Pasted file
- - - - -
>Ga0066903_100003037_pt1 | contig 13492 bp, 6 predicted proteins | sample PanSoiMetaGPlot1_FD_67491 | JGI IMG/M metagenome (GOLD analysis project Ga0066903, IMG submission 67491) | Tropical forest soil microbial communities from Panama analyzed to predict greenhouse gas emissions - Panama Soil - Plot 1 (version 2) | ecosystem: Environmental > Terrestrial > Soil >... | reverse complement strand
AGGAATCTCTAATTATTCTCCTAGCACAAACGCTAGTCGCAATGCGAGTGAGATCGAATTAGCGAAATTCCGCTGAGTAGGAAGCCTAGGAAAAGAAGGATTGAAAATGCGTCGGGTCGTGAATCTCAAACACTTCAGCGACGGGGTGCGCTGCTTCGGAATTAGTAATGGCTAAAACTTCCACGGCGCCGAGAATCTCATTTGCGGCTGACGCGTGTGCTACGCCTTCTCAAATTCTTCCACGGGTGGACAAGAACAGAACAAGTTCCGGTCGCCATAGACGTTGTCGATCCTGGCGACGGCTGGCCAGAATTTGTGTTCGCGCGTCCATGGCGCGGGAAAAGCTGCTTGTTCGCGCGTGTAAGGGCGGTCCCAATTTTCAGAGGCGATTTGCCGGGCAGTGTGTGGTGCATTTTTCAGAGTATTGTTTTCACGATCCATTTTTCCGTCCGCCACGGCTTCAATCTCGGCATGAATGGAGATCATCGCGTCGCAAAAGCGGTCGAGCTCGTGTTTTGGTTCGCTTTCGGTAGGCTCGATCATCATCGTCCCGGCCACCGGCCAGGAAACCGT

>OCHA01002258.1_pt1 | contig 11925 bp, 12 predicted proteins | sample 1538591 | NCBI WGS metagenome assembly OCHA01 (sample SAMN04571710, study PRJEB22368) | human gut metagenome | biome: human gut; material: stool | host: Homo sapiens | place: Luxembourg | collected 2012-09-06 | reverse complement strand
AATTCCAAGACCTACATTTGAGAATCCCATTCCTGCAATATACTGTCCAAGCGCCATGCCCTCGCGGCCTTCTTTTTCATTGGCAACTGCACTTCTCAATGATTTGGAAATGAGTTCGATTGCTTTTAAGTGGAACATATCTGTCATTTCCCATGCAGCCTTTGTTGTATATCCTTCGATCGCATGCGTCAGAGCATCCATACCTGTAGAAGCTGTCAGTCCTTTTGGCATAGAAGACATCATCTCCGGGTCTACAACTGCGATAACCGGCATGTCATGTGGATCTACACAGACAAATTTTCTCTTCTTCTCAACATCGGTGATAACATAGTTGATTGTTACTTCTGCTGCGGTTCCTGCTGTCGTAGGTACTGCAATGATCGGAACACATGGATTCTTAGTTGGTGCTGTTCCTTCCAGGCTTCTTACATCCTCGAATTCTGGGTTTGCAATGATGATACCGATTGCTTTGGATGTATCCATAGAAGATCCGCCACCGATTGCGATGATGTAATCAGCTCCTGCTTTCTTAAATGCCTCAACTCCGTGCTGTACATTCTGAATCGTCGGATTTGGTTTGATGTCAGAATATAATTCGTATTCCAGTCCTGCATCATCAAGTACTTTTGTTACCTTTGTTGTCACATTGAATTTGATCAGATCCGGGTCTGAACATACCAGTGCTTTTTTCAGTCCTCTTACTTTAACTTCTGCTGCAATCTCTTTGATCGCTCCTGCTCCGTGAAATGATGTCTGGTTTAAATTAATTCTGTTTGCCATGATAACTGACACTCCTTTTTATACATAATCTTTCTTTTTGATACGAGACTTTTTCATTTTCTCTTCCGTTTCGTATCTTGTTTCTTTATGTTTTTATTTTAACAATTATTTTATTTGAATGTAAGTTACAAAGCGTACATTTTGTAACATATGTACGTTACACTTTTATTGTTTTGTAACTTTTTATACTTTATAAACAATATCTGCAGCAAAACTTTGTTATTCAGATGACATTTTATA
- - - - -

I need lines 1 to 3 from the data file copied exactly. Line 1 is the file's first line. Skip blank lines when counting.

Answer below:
>Ga0066903_100003037_pt1 | contig 13492 bp, 6 predicted proteins | sample PanSoiMetaGPlot1_FD_67491 | JGI IMG/M metagenome (GOLD analysis project Ga0066903, IMG submission 67491) | Tropical forest soil microbial communities from Panama analyzed to predict greenhouse gas emissions - Panama Soil - Plot 1 (version 2) | ecosystem: Environmental > Terrestrial > Soil >... | reverse complement strand
AGGAATCTCTAATTATTCTCCTAGCACAAACGCTAGTCGCAATGCGAGTGAGATCGAATTAGCGAAATTCCGCTGAGTAGGAAGCCTAGGAAAAGAAGGATTGAAAATGCGTCGGGTCGTGAATCTCAAACACTTCAGCGACGGGGTGCGCTGCTTCGGAATTAGTAATGGCTAAAACTTCCACGGCGCCGAGAATCTCATTTGCGGCTGACGCGTGTGCTACGCCTTCTCAAATTCTTCCACGGGTGGACAAGAACAGAACAAGTTCCGGTCGCCATAGACGTTGTCGATCCTGGCGACGGCTGGCCAGAATTTGTGTTCGCGCGTCCATGGCGCGGGAAAAGCTGCTTGTTCGCGCGTGTAAGGGCGGTCCCAATTTTCAGAGGCGATTTGCCGGGCAGTGTGTGGTGCATTTTTCAGAGTATTGTTTTCACGATCCATTTTTCCGTCCGCCACGGCTTCAATCTCGGCATGAATGGAGATCATCGCGTCGCAAAAGCGGTCGAGCTCGTGTTTTGGTTCGCTTTCGGTAGGCTCGATCATCATCGTCCCGGCCACCGGCCAGGAAACCGT

>OCHA01002258.1_pt1 | contig 11925 bp, 12 predicted proteins | sample 1538591 | NCBI WGS metagenome assembly OCHA01 (sample SAMN04571710, study PRJEB22368) | human gut metagenome | biome: human gut; material: stool | host: Homo sapiens | place: Luxembourg | collected 2012-09-06 | reverse complement strand